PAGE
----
Hysterectomy is the surgical removal of a woman’s uterus. This surgery is performed for several conditions, including heavy and/or painful periods, fibroids, pelvic inflammatory disease, endometriosis/adenomyosis, pre-cancerous lesions (hyperplasia), or cancers of the uterus, cervix or ovaries.
The 3 different methods with which a hysterectomy is performed are:
- Abdominal (or open) – Involves a surgical incision on your abdomen to perform the hysterectomy. The incision can be a transverse (side-to-side) or a midline (up-down) incision depending on the condition. This is usually reserved for conditions where a minimally invasive approach is contraindicated or not technically possible. For example, a very large fibroid uterus or some gynaecological malignancies would be managed via an abdominal incision. Typically the recovery from this procedure is slower, it requires longer in-hospital admission (usually 3-4 days), as well as a longer time to off work and return to regular activities (up to 6 weeks). Post-operative pain relief requirements are also greater.
- Vaginal – This is minimally invasive surgery. It involves removal of the uterus via the vagina. This is a commonly performed procedure and the recovery is excellent. Patients have less post-operative pain and are back to daily activities quicker than those undergoing an abdominal hysterectomy. Sometimes your surgeon can combine a vaginal hysterectomy with a pelvic floor repair to fix a prolapse. It is more technically difficult to remove the tubes and ovaries with this approach, and if a woman has endometriosis or adhesions, these cannot be dealt with simultaneously with a vaginal approach.
- Laparoscopic – This involves minimally invasive ‘keyhole’ surgery. In this technique, small (5-10mm) skin incision are made on your abdomen to allow for the insertion of a camera for visualisation and instruments to perform the surgery. The abdominal cavity is filled with gas to facilitate the surgery. Conditions such as endometriosis, adhesions and ovarian cysts can be surgically managed at the time of hysterectomy. The greatest advantage of laparoscopic surgery is that it combines the advantage of both abdominal and vaginal surgery, while providing a better recovery than open surgery. Usually, it will require only an overnight, and return to work and some regular activities as quickly as 2 weeks.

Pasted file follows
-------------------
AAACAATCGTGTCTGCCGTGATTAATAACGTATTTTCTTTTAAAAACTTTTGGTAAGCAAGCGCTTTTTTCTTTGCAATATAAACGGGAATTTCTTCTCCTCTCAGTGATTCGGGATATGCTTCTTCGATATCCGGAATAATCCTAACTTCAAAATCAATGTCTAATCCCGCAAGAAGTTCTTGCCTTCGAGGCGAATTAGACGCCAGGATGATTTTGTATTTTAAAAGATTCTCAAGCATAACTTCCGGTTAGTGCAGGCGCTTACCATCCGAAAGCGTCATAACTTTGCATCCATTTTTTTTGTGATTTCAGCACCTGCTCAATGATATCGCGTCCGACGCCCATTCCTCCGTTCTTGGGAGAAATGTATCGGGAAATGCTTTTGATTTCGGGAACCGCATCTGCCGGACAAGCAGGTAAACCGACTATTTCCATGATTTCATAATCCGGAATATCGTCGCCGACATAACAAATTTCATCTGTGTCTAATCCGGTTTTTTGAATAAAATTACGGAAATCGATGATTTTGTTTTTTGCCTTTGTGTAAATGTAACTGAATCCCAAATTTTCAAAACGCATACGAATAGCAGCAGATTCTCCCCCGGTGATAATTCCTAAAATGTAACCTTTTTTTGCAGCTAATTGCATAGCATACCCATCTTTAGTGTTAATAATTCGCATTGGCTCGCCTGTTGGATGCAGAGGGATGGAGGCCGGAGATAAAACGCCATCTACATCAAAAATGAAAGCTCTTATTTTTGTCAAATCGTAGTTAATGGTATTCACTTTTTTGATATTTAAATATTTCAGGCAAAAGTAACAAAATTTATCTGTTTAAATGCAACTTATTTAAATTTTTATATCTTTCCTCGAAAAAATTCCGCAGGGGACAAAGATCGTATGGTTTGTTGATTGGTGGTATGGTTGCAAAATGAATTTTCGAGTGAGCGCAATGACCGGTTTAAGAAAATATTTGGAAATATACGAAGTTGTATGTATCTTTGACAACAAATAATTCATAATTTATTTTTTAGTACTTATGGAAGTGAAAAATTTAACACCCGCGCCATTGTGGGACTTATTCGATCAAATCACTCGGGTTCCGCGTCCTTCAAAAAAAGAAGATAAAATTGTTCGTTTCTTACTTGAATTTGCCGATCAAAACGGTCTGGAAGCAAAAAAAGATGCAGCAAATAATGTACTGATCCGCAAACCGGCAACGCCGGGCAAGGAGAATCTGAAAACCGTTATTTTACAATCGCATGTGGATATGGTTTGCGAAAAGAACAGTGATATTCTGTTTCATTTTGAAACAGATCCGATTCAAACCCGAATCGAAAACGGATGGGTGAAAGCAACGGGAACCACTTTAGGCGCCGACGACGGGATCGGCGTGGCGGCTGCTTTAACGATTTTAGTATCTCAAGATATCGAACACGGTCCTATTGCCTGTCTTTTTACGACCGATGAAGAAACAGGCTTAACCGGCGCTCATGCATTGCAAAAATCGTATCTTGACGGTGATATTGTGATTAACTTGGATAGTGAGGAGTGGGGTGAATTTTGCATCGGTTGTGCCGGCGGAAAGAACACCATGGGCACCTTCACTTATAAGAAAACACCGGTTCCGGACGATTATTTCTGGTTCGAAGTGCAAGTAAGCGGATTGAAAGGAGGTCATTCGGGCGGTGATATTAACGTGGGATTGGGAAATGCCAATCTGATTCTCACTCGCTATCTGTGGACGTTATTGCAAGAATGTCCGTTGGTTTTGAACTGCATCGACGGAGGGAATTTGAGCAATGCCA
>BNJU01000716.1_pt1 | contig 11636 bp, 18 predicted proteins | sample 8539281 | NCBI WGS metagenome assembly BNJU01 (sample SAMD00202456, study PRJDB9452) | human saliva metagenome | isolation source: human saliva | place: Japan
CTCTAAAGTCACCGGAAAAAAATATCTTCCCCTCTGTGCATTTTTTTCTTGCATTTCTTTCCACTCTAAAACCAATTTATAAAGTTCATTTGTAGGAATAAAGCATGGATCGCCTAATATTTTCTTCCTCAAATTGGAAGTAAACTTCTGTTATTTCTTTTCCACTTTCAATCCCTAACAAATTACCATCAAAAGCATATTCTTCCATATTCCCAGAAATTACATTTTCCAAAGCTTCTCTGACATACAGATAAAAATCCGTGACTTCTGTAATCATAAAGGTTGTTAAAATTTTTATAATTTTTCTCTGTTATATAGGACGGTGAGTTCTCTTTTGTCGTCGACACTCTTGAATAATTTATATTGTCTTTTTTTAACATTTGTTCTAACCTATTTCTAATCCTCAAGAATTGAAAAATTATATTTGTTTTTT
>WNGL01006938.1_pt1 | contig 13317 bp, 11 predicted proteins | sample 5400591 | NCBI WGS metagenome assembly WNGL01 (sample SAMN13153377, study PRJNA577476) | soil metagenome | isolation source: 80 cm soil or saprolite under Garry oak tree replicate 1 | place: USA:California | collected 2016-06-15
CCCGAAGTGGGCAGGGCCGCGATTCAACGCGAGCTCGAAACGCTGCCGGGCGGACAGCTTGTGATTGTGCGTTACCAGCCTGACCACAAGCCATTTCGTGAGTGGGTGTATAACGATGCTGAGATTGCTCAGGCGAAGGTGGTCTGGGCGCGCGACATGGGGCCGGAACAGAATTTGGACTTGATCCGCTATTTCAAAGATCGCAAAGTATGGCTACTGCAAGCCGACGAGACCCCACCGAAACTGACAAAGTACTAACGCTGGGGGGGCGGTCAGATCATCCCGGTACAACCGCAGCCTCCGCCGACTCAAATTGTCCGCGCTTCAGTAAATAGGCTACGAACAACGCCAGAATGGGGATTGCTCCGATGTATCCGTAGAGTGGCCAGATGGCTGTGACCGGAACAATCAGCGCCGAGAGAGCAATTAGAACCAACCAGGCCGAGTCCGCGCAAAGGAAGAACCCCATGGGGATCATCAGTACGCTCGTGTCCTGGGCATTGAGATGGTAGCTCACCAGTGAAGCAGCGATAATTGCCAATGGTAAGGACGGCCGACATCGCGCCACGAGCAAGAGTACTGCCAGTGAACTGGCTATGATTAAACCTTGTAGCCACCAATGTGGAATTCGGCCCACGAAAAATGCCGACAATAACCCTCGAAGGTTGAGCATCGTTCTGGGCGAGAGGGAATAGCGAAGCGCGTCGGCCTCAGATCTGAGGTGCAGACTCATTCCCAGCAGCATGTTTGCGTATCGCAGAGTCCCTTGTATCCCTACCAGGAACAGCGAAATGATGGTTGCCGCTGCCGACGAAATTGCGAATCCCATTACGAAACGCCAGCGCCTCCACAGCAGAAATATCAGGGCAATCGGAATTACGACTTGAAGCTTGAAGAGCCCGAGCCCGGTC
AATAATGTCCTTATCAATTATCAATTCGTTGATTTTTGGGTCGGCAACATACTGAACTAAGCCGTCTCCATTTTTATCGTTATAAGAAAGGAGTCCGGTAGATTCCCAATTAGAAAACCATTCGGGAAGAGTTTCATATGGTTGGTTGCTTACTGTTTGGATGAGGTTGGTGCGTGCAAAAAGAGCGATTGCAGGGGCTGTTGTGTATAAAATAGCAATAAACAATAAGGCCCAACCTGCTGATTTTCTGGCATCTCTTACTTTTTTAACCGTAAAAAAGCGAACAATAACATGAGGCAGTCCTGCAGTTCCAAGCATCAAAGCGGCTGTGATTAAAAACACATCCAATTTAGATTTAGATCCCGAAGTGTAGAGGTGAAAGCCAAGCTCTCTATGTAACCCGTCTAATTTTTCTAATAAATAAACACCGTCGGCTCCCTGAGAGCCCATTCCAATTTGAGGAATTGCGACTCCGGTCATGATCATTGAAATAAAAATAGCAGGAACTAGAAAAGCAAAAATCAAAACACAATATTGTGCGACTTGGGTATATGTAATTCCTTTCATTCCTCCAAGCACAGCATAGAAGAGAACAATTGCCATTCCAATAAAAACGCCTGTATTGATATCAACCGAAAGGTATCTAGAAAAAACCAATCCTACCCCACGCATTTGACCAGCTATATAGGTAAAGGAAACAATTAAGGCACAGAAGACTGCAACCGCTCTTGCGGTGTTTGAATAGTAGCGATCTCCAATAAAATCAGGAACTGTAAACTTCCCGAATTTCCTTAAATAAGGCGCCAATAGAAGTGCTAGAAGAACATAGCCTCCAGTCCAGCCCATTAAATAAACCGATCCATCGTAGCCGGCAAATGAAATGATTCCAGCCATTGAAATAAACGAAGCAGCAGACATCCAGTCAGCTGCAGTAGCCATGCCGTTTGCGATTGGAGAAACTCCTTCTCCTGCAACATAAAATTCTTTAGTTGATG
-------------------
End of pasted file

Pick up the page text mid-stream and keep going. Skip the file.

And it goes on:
Hysterectomy – Risks
As with any type of surgery, there are risks involved – both from a surgical and anaesthetic point of view.
By enlarge, the risks are small. However these vary depending on the technique being used, the condition being treated, and patient specific characteristic and medical co-morbidities.
- Wound infection – This is a common risk that is usually minimised by providing you with antibiotics both during and immediately after surgery.
- Injury to other organs – Inadvertent surgical injury is a rare, but serious complication. Injury to other organs such as bowel, bladder, ureters (tubes connecting the kidneys to the bladder) and major vessels, can occur during a hysterectomy. Frequency of this for laparoscopic hysterectomies varies between 1 in 1,000 to 1 in 10,000 cases. Conversion to an open abdominal procedure may be required during surgery to either prevent or repair this type of complication.
- Blood clots – this is another rare but serious complication. Its risk varies greatly depending on technique used and patient’s own risk factors. To prevent this, a combination of pressure stockings and anticoagulation medications are normally used.